But Jakes doesn't stop at the helpless victim part. After commanding the men and women to bare their souls and weep, he then reels them back in. The only way out is not to wallow but to come clean. Men have to apologize to their wives and girlfriends for any abuse they've inflicted or pain they've caused; women and men must apologize to their children for bad tempers and neglect.
There are no excuses; in his almost three-hour sermon on Thursday night, Jakes mentioned racism exactly once.
With the men, he is hard and direct. "Being a man is not about making money, being tough and having babies," he told his MCI audience. "Even a dog can make a baby. Being a man is about accepting responsibility."
Charles Jackson and Drake Johnson, two of the men in the audience, said they appreciate Jakes's "down to earth" and "practical" message. The two friends drove 10 hours from Florida to attend the conference. Even if you're sitting in the high balcony, you feel like "he's talking right to you, speaking to the problems in your own life," said Johnson. It's a gift known as "Rhema," they said, using the Biblical word for Jesus's gift for giving words double meanings and double dimensions, such that they come alive and transform your life.
With women he is more indulgent. "Have you ever seen a broken woman?" he asks in his latest book, "The Lady, Her Lover and Her Lord." "Look for the slight traces of scars beneath her makeup, a blank, dead stare that neither eye-liner nor shadow can give life to. Look for a smile that fades too quickly or a pained glance."
In his play, a combination kitchen sink and conversion drama, women are called to task for their sins. One faces the consequences of being a cruel, neglectful mother, another of having 12 abortions. But the real devil of the story is a man, Reggie. Reggie's talents are limited to perfecting his pimp roll, smoking crack and pretending to look for a job. His crowning achievement is raping his girlfriend's daughter.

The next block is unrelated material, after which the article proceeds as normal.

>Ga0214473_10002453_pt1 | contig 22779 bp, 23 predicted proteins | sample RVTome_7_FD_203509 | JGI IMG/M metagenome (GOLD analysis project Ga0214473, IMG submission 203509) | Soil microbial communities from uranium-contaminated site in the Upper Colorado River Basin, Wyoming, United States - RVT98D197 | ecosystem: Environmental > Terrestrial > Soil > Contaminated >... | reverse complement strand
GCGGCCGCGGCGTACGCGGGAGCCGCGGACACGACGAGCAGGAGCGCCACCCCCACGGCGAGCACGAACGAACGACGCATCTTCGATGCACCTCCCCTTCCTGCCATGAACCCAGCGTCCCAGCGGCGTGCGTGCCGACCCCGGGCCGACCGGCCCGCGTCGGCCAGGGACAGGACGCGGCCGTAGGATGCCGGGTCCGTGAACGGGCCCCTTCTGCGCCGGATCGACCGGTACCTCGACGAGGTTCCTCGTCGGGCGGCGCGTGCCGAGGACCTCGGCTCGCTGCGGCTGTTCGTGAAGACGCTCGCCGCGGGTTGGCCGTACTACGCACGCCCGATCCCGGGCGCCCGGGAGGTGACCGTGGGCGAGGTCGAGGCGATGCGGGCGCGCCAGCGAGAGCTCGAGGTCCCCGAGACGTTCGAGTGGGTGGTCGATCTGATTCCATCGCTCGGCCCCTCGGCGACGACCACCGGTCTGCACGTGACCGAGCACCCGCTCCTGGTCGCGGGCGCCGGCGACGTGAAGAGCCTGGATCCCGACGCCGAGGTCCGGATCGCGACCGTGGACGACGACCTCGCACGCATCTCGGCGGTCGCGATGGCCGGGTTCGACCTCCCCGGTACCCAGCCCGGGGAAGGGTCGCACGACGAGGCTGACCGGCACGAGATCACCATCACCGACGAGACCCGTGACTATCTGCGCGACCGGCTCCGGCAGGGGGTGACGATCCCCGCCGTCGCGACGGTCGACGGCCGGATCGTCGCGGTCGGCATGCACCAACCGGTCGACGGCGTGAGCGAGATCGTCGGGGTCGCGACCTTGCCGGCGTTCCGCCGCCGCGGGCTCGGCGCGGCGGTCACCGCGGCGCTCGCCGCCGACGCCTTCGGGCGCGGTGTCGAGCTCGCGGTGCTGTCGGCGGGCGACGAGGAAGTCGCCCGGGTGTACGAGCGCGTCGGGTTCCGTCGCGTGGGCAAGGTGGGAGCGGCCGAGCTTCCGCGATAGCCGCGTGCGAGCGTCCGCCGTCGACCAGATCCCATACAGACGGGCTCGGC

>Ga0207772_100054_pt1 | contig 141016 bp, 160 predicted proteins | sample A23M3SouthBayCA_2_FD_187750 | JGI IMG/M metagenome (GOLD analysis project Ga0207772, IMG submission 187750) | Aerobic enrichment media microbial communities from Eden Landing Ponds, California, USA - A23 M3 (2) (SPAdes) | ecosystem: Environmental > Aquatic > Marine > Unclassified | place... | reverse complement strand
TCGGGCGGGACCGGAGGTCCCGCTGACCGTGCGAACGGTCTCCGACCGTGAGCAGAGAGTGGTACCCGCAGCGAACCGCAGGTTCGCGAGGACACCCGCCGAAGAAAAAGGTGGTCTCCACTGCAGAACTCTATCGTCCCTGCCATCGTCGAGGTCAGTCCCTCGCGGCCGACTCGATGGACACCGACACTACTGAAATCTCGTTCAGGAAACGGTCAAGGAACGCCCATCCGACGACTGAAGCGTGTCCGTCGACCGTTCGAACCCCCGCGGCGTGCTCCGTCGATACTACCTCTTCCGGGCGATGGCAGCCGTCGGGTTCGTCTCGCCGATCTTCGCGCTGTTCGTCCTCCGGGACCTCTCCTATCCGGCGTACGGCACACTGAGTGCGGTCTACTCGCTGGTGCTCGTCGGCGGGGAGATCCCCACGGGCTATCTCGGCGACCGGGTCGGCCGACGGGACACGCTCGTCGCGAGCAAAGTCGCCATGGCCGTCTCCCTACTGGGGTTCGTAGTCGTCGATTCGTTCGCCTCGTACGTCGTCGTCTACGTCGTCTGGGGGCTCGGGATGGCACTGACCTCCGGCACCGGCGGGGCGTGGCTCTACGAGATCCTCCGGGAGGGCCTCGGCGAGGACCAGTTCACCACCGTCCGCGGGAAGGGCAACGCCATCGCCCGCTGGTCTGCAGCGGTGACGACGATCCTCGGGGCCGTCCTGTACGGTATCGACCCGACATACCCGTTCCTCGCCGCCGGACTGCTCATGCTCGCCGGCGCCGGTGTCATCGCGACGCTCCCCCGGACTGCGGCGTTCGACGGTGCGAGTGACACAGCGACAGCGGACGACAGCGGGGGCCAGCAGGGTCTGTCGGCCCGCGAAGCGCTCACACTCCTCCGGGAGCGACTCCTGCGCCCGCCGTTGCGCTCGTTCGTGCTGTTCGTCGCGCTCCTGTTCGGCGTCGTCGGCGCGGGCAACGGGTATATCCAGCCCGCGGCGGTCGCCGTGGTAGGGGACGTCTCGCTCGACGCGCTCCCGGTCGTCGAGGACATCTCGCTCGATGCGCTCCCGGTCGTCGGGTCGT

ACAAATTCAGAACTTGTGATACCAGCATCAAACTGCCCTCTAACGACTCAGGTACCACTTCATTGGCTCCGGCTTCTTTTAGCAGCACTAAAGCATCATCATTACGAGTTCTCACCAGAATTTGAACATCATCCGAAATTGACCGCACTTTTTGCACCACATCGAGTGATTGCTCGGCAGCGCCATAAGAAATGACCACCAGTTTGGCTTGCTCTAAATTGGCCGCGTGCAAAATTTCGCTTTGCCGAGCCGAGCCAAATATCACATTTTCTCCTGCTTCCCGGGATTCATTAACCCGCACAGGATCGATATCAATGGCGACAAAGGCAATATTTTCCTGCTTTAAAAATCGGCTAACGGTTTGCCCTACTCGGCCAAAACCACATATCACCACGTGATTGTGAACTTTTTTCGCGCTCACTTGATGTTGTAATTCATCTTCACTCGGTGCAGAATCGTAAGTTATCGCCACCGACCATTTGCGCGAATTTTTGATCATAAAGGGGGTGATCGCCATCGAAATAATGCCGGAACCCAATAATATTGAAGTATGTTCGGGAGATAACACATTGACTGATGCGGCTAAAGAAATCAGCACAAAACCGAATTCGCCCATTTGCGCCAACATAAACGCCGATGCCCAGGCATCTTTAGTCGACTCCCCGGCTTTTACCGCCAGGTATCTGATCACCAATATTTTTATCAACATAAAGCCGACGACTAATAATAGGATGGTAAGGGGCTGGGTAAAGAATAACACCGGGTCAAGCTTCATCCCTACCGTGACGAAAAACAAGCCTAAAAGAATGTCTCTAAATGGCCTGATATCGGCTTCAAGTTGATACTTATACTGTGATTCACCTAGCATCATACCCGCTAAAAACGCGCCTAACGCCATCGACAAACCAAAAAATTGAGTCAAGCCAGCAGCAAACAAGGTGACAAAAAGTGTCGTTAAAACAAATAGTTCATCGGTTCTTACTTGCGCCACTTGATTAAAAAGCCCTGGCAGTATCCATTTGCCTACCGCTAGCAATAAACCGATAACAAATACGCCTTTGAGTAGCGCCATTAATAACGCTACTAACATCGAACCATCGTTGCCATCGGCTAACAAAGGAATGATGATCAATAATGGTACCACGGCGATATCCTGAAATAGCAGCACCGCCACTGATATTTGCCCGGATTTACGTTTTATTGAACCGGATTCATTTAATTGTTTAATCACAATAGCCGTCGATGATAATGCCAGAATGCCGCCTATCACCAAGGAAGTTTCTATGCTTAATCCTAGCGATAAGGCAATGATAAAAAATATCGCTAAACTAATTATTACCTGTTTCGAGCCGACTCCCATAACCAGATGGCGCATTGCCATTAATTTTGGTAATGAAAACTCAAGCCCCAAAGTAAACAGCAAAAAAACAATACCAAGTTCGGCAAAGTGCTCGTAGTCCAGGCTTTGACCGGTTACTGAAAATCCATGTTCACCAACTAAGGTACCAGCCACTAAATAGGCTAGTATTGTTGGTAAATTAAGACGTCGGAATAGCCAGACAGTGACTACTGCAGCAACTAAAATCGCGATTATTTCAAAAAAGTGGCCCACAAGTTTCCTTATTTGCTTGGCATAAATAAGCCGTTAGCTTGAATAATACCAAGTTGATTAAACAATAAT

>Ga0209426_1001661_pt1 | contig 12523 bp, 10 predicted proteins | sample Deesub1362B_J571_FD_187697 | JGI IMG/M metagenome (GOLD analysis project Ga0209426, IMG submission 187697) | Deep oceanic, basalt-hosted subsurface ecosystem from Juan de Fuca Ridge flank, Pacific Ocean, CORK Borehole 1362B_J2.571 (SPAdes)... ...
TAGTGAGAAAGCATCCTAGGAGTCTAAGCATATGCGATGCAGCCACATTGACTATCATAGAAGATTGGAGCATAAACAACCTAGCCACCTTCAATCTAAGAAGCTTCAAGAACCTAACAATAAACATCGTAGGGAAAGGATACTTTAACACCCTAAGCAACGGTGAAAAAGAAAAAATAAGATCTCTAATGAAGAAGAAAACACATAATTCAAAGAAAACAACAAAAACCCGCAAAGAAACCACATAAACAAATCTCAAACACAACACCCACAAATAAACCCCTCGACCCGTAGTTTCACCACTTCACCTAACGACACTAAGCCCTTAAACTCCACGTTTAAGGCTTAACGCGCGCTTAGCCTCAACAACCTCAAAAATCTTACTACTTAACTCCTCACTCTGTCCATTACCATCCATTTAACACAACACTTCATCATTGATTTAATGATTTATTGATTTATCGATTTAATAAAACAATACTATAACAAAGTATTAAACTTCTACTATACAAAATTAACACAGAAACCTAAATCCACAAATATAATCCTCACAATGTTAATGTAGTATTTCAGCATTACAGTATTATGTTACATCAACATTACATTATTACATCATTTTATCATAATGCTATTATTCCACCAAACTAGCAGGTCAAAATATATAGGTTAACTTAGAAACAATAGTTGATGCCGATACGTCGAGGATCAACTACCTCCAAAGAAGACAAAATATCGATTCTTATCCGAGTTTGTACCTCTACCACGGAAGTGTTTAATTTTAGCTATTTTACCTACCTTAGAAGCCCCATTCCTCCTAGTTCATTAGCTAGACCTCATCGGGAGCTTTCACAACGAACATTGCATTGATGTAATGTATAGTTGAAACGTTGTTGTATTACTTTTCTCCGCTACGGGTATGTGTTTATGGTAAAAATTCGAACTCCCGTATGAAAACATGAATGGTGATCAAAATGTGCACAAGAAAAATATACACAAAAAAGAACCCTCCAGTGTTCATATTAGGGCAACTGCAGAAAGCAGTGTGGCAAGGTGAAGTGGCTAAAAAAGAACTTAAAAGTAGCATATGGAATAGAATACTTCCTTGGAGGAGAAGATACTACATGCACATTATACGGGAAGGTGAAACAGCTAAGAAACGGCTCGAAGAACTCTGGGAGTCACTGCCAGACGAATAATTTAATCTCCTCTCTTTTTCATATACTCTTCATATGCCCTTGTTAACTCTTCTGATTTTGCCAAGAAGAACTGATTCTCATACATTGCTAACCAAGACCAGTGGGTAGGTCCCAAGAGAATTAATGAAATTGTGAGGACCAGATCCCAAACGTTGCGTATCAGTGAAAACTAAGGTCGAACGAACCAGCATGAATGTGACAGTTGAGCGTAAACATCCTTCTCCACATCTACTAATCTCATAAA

For many women present, the message resonates. "I know 100 Reggies," said Shawna Hadley from Southeast Washington, who came to see the play Wednesday night with her mother, aunt and two girlfriends. "And I dated at least 10 of them."
At the men's conference, Jakes dealt with his audience as 17,000 potential Reggies. "In the book, Sally was a virgin when I married her, and I was a virgin, and we had 2.5 children and lived in a $185,000 starter home. This is the way Christians are taught that it's all a nice neat little package," he said. "But we need to talk about what to do when you marry Shawanda and she's got a baby by Willy, and you bring your daughter by Francine, and nobody's a virgin and nobody's wholesome."
Yet he made sure to avoid a divisive message. "Yes, he's the white man's God and the black man's God and the brown man's God and the women's God," he said, telling a story of his meeting with a certain rabbi who showed him how much Jews and African Americans have in common.
As he speaks, his voice is so powerful and his rhythm so seductive that people began to unconsciously move toward him. The crowd pressed against their seats, and the other preachers with him on stage tripped over each other.
Toward the end, hundreds drifted up to the stage to drop dollars on it, and left doing acrobatic feats: hopping on one leg, dancing a two-step shuffle, jumping about as if they had just scored a touchdown.
After the sermon was over, a man in a denim shirt and loose shorts roamed the concourse yelling "Je-Sus, Je-Sus, Je-Sus." Another crowd might think him mad, but here, as one man offered, they understood: "He's been touched."